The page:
Similarly, our ability to hear or not hear – and by extension, our ability to vocally communicate – may be defined by factors beyond our control. “Emily” by Danica Dakić is a short video of a young deaf girl during a singing lesson, as she obeys instructions to adjust her hand gestures and facial expressions in order to perfect the delivery of each phrase. Her eyes are fixed in bold, unbroken concentration as she enacts the ballet of hand movements, while her teacher (off screen, situated behind the lens) corrects the intricacies of finger placement and arm positioning, paralleling the painstaking finessing of vibrato and pitch. In another striking demonstration of the voice adopting an entirely different form, the digital head of Anna Barnham’s “Liquid Consonant” mimics Greek words through computerised phonetics: dehydrated crackles, the buzz of bad electronic connection, the twirl of digital coins of a glass table top. It’s a strange and somewhat alienating sound, yet perhaps due to the supposed mimicry of human vocabulary, I feel compelled to persevere in my listening. Something tells me that the “words” I hear reside just beyond my ability to comprehend them. Perhaps if I strain hard enough?
Deep within the Wellcome Centre’s main exhibition space, I encounter several installations that examine the potential roles of the voice outside of artistry and inter-person communication. In “The Inner Voice” by Asta Grötting, ventriloquists engage their dummies in conversations about the self, mortality and doubt. In this scenario, the dummy is not so much a fabricated personality as an externalisation of those thoughts that fire the very depths of the mind, whose warmth courses through even the inanest gestures and yet is seldom directly confronted in real-world conversation. I watch ventriloquists undertake acts of intimate self-therapy, turning inner conflict into cathartic dialogues with the hidden, quietly orchestrative shape of their inner self. “The Avatar Therapy For Distressing Voices” by Chris Chapman seems to document a similar process, as therapy subjects use a digital avatar to externalise the less desirable, often demoralising aspects of their personality. The therapist controls the avatar from a separate room, allowing the subject to confront the digitalised spectre of their fears and concerns. The fact that the avatars remain digital in nature – possessing eyes, hair, nose and mouth, but undeniably pixelated and inhuman – gives them an air of transience; they are a lesser, non-concrete reflection, whose rationale feels weak and fleeting in contrast to the rich, corporeal tone of the human voice. Here, the voice reveals itself to be a highway of bidirectional travel: outward to project the abstract concepts of the mind and the primal urges of the body, and inward as an affirmation of material being, using vibration to enliven the particles that comprise flesh and self, reassuring the body of its own existence.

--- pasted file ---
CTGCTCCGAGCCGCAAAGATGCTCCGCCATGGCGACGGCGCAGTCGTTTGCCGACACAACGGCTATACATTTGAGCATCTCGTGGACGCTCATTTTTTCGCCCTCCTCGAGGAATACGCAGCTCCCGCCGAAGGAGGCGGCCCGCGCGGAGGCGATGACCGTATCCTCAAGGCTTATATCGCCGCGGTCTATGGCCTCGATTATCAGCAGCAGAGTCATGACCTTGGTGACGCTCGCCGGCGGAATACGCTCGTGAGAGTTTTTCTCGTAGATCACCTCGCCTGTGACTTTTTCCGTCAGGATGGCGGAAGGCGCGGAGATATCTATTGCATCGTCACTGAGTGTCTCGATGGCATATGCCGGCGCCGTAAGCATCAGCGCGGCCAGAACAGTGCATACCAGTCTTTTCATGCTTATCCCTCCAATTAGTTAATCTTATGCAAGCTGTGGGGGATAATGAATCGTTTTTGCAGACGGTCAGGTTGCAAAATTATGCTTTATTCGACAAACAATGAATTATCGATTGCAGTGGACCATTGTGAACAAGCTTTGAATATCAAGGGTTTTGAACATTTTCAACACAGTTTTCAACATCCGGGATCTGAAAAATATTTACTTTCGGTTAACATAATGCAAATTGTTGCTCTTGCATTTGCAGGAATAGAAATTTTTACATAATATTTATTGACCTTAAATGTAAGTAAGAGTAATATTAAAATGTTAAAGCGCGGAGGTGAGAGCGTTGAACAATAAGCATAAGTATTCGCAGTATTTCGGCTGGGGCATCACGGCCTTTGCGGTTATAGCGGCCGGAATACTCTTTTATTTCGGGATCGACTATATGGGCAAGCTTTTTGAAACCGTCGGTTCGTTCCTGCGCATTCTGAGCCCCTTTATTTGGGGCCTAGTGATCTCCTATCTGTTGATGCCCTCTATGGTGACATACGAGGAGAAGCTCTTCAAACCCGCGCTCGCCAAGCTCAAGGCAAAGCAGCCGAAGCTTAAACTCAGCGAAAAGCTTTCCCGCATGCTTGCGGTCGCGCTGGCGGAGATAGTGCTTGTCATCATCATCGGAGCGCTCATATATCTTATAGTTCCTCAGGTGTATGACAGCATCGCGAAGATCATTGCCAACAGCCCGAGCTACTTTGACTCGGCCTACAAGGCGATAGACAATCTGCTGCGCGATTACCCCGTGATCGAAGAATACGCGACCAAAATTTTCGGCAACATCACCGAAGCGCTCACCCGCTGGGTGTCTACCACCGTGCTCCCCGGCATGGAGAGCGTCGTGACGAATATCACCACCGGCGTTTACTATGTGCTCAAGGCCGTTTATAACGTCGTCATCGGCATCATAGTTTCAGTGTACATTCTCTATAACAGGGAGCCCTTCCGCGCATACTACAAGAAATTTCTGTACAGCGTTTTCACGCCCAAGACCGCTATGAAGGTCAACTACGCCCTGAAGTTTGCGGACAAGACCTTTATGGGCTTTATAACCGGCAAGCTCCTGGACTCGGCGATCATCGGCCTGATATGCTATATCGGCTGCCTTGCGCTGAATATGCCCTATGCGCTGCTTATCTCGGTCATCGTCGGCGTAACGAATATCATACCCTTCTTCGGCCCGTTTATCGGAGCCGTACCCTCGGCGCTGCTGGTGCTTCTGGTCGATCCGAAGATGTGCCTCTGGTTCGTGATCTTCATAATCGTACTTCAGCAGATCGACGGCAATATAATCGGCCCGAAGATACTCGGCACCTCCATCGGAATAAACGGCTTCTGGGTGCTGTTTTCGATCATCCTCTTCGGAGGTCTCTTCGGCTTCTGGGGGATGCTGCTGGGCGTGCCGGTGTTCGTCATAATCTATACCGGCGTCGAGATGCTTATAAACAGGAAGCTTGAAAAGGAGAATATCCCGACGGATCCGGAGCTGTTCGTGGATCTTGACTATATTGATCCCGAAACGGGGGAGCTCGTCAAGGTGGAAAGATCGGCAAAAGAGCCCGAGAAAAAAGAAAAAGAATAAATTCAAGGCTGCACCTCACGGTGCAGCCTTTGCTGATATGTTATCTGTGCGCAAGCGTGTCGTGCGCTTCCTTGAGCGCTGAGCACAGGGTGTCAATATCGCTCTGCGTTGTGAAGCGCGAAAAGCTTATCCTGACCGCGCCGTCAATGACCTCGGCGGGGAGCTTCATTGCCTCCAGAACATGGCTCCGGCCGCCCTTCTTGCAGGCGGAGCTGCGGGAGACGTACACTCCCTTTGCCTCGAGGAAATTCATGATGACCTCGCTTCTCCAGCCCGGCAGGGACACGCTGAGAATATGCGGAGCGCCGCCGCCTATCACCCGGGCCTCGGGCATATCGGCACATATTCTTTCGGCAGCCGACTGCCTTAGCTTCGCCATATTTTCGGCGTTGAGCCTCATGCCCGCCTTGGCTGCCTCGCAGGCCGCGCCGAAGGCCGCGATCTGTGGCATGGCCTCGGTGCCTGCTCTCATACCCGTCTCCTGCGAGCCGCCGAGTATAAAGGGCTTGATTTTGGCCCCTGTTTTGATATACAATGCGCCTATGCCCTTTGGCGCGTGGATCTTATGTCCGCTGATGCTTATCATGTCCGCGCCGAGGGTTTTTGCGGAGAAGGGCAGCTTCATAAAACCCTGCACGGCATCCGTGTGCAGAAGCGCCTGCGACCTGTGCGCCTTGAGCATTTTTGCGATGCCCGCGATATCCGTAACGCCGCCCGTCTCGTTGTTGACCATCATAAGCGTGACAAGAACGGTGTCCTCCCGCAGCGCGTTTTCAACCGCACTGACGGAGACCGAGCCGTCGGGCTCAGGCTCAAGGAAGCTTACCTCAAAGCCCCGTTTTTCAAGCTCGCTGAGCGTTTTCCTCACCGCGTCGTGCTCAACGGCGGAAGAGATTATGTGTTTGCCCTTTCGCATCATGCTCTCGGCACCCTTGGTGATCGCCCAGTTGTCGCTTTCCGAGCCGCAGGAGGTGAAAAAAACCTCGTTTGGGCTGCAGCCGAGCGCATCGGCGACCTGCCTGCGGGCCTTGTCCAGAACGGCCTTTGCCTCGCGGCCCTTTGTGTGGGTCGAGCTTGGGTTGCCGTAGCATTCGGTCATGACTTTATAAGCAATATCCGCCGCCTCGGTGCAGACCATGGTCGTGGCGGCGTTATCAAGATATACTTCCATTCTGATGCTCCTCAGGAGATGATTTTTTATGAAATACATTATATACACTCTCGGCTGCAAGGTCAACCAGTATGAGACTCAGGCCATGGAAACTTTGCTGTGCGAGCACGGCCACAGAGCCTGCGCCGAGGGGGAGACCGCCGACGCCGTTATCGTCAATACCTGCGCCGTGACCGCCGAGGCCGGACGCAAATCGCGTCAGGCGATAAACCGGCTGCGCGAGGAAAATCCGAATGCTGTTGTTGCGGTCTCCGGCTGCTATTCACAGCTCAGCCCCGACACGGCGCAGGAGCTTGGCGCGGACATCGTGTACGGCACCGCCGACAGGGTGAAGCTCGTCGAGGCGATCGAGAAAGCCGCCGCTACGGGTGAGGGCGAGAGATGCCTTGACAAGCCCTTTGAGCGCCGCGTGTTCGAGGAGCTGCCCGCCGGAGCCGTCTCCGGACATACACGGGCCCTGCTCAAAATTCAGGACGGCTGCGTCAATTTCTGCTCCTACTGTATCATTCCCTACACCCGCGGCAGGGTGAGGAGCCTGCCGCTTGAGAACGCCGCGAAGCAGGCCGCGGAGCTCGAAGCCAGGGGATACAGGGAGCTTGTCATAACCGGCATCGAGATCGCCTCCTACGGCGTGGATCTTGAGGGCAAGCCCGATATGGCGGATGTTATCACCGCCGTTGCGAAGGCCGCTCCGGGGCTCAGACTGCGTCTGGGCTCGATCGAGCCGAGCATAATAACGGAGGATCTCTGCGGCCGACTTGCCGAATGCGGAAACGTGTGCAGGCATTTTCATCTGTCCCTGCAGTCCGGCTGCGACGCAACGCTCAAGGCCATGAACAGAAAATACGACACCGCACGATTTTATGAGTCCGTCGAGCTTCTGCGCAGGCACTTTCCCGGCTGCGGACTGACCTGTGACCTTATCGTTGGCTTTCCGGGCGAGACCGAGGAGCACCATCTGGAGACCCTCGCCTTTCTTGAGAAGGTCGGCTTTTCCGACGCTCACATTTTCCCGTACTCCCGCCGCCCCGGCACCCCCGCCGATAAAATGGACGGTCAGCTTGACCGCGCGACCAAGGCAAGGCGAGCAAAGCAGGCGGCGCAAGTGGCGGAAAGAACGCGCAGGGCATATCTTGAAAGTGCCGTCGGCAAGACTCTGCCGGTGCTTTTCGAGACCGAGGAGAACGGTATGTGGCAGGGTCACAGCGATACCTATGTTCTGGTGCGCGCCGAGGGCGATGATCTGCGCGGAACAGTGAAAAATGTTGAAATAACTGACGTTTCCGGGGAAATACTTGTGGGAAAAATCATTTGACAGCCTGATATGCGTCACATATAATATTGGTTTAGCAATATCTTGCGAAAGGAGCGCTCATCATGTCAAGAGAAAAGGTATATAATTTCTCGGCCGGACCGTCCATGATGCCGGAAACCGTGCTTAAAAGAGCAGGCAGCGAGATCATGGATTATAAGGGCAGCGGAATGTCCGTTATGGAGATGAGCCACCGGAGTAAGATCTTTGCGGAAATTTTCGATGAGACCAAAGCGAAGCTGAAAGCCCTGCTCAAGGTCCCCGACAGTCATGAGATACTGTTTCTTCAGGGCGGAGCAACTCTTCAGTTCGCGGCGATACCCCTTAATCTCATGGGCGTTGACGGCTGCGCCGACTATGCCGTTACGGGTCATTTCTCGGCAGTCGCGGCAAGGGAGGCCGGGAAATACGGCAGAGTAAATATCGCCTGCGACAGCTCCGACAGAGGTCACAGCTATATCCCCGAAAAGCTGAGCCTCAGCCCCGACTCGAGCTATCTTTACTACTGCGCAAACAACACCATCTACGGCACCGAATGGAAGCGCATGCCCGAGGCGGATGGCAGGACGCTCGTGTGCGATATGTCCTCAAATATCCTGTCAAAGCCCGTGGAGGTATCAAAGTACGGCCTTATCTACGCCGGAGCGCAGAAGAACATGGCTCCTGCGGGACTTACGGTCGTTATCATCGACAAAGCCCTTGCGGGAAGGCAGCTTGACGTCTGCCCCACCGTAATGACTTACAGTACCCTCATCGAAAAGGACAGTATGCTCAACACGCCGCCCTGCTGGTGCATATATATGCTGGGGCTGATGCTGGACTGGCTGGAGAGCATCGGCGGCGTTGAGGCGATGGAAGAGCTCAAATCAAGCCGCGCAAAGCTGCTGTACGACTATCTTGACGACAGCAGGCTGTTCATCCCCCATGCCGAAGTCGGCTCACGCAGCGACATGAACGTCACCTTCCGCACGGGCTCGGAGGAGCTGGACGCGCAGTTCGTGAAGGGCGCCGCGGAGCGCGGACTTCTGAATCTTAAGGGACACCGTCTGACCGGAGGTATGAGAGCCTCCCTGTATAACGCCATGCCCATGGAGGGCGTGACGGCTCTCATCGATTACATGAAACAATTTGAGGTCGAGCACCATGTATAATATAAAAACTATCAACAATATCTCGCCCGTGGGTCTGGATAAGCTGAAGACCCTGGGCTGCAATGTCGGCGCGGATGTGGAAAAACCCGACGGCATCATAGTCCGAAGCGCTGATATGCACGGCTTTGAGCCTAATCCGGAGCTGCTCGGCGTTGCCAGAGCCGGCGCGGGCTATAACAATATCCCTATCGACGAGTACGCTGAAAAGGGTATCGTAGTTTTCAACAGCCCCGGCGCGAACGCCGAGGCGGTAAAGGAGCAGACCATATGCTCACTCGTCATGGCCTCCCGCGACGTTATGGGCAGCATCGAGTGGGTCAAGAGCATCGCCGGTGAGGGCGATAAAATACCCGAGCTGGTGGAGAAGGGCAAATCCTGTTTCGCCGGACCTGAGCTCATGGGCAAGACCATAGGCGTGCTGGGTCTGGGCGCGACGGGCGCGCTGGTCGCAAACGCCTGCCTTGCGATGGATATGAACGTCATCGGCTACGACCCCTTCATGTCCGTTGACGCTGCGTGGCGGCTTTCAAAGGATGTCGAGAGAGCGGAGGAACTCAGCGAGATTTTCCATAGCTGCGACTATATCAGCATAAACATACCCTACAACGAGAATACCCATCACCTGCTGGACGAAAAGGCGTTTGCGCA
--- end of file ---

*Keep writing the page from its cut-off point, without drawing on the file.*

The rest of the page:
THIS IS A VOICE runs until July 31st at Wellcome Collection, London. For more information, go here – wellcomecollection.org/thisisavoice